By Steve Gelsi
Citigroup Inc. analyst Keith Horowitz says jitters about systemic risks posed by Swiss banking giant Credit Suisse appear to be overblown.
“We don’t see cause for concern,” Horowitz said in a flash research note late Sunday, in the wake of fresh speculation about potential capital raising or deeper problems at Credit Suisse /zigman2/quotes/202835784/composite CS -2.52% /zigman2/quotes/205269278/delayed CH:CSGN -2.59% .
With Credit Suisse having been deemed one of 30 systematically important global banks, it’s a given that investors would ponder its impact on the broader financial system. But Wall Street seemed to shrug off these concerns, at least for the moment, as most big banks joined in an overall surge in equities /zigman2/quotes/210599714/realtime SPX +0.02% following bruising selloffs in recent sessions.
Shares of JPMorgan Chase & Co. /zigman2/quotes/205971034/composite JPM +0.80% rose 2.2%, Bank of America Corp. /zigman2/quotes/200894270/composite BAC +0.50% advanced by 2.5%, Citigroup /zigman2/quotes/207741460/composite C +0.61% rose by 1.1%, Morgan Stanley /zigman2/quotes/209104354/composite MS +0.91% moved up by 2%, Wells Fargo & Co. /zigman2/quotes/203790192/composite WFC +0.82% jumped 3.3%, and Goldman Sachs Group Inc. /zigman2/quotes/209237603/composite GS +0.18% rose 1.9%.
U.S.-listed shares of Credit Suisse were up 2%.
Citigroup analyst Horowitz said Citi has received inquiries about the “contagion impact” on U.S. banks given “recently headlines about a large European bank.”
Shares of Credit Suisse have come under pressure as investors reacted to prices of the banking firm’s credit-default swaps, which amount to bets on whether a debt issuer will survive.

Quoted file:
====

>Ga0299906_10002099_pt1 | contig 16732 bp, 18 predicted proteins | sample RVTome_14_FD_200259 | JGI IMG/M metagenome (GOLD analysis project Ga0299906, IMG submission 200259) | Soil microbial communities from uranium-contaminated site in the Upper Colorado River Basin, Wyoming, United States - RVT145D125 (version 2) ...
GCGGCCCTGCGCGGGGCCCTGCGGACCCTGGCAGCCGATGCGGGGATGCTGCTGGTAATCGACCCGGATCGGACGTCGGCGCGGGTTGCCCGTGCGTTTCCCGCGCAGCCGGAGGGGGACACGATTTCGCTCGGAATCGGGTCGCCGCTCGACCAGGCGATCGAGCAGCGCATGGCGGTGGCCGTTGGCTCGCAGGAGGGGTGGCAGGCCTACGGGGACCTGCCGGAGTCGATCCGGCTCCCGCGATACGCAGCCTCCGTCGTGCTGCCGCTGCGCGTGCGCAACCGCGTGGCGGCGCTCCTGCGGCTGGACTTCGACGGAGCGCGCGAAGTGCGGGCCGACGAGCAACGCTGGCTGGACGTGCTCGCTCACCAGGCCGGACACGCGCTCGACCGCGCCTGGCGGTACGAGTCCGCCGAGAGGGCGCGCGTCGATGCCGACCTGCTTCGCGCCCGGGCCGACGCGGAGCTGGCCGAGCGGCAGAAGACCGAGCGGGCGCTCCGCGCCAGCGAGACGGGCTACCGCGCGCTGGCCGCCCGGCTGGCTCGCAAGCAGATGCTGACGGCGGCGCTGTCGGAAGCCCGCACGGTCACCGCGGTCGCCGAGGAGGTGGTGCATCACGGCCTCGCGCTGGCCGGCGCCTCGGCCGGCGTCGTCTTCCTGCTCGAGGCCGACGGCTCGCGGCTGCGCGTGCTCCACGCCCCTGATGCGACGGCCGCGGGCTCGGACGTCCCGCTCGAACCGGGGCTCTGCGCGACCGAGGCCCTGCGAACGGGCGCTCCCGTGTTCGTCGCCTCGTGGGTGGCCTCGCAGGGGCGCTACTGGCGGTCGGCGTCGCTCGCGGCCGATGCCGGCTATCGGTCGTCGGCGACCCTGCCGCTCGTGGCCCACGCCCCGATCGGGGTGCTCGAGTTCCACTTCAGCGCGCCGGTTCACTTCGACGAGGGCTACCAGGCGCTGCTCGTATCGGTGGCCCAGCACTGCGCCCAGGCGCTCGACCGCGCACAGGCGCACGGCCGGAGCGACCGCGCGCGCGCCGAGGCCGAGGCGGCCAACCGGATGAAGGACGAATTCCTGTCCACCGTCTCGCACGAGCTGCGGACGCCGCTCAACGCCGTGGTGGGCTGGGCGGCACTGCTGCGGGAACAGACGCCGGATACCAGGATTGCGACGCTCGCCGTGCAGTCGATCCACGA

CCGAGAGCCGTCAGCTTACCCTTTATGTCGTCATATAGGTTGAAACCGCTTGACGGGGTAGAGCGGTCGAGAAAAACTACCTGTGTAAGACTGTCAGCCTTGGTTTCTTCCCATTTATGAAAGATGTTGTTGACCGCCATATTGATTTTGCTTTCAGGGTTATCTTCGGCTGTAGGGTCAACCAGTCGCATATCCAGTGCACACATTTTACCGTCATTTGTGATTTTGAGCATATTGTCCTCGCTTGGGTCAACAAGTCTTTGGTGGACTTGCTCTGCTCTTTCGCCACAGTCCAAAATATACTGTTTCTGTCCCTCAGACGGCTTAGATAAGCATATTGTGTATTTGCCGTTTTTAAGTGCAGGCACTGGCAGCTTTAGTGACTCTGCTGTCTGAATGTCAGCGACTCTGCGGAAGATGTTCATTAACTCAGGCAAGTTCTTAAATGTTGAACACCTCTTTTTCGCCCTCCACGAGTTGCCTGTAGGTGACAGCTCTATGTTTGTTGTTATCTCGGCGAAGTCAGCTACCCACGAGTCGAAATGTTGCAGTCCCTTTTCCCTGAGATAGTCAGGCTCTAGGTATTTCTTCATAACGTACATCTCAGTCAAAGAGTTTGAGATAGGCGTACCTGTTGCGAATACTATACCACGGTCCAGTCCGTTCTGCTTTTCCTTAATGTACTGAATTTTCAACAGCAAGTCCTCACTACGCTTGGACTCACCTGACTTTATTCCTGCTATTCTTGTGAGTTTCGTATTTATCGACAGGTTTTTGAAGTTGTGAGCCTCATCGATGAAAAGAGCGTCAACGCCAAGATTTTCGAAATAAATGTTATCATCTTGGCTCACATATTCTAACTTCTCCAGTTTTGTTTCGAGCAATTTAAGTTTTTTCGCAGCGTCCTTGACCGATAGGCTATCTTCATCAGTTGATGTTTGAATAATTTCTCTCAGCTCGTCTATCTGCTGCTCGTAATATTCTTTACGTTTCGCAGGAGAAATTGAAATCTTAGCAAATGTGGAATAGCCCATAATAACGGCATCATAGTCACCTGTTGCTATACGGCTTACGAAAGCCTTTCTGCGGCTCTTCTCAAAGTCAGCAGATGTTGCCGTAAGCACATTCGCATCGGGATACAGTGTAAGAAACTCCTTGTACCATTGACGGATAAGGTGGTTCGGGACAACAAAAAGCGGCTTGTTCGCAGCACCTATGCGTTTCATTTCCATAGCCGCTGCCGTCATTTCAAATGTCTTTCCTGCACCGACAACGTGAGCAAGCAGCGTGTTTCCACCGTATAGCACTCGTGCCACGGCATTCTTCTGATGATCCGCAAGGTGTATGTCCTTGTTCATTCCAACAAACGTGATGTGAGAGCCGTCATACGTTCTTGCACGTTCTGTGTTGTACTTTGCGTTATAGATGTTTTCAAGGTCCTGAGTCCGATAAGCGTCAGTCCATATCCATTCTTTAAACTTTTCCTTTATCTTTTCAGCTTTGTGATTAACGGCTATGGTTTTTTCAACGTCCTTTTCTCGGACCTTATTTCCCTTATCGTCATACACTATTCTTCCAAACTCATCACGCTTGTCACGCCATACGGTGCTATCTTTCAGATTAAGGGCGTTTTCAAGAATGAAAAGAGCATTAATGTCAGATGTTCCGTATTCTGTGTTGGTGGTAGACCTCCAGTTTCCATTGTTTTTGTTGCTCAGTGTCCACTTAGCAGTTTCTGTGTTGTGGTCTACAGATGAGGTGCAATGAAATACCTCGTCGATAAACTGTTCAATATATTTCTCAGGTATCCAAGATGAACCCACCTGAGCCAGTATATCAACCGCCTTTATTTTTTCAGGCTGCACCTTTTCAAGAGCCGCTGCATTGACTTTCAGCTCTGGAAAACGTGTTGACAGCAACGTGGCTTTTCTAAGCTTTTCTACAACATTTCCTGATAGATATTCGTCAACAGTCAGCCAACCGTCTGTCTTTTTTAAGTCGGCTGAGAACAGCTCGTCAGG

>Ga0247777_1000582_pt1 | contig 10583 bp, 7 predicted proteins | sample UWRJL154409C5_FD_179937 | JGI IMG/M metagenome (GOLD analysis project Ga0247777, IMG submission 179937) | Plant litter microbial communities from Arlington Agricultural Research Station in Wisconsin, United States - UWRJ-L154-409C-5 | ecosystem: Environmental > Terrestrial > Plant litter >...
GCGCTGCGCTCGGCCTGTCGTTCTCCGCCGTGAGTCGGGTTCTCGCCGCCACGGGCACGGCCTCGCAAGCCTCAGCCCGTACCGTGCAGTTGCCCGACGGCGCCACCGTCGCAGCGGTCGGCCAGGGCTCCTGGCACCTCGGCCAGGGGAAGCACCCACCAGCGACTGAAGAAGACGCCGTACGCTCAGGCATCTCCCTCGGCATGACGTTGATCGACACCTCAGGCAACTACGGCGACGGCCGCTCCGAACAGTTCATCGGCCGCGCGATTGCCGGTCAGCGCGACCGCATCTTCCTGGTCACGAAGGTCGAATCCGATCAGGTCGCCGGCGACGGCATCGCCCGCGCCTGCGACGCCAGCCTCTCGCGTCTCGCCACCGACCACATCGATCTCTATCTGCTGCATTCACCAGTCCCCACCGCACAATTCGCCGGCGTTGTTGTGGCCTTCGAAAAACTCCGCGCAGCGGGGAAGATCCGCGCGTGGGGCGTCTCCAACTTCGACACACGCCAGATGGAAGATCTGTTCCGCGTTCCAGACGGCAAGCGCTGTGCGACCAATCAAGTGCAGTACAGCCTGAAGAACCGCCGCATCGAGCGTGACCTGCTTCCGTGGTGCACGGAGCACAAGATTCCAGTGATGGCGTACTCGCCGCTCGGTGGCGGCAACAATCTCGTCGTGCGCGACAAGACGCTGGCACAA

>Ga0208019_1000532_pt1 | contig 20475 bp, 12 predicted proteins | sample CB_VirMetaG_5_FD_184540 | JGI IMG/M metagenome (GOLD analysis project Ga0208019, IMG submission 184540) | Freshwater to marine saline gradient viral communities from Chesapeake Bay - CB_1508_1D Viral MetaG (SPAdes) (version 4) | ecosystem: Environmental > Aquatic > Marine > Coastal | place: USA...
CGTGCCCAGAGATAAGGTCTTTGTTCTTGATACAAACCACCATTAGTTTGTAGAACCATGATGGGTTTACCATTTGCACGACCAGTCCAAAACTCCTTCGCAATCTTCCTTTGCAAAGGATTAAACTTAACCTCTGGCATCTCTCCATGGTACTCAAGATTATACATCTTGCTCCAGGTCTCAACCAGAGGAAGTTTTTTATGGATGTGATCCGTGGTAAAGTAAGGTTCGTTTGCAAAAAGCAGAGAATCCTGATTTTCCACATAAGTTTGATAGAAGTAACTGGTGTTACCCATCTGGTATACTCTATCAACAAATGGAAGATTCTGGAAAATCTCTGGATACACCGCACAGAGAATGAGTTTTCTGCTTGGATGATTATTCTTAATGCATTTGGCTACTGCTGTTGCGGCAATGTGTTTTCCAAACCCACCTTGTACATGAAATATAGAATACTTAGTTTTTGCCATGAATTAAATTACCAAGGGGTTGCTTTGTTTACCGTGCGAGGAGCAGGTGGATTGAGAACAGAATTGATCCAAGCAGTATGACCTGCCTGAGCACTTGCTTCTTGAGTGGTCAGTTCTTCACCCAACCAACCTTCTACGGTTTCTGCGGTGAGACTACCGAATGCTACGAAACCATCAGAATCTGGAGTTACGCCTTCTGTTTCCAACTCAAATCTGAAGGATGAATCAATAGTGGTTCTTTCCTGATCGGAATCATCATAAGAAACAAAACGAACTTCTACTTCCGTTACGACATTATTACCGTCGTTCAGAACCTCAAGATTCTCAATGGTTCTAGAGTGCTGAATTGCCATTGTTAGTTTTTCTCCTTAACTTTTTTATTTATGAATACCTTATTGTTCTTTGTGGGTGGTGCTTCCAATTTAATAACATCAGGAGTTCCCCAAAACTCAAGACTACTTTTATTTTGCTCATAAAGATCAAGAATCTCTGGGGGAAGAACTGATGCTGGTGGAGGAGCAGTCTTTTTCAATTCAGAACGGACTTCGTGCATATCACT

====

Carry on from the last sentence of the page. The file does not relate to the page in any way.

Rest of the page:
On Friday, Credit Suisse’s five-year credit-default-swap spread widened to 250, its worst level since 2009.
U.S.-based banks’ CDS spreads have also widened in recent weeks, but Horowitz noted that the moves are not outsized relative to the overall investment-grade market. “We believe the U.S. bank stocks are very attractive here,” Horowitz said. “We understand the nature of the concerns, but the current situation is night and day from 2007 as the balance sheets are fundamentally different in terms of capital and liquidity, and we struggle to see something systemic.”
Compared with the time of the collapse of Lehman Brothers that helped trigger the global financial crisis, U.S. banks now hold significantly more capital, Horowitz said.
From the archives (August 2009): Credit-default swaps put turbulent past behind —mostly
Liquidity positions remain strong in the wake of the U.S. Federal Reserve’s quantitative easing policies that boosted deposits, he said. Banks also hold “significant reserves” against all credit risk, he said.
Meanwhile CFRA analyst Firdaus Ibrahim reiterated a sell rating on Credit Suisse and reduced his price target and profit forecasts for the bank.
As Credit Suisse ponders its future, Ibrahim said options rumored to be in the mix include exiting or selling its U.S. investment-banking business, the creation of a “bad bank” to hold its riskier assets and a capital raise of some kind.
“We believe that the negative sentiment surrounding the stock will not abate any time soon and believe its share price will continue to be under pressure,” he said. “A convincing restructuring plan will help, but we remain skeptical, given its poor track record of delivering on past restructuring plans.”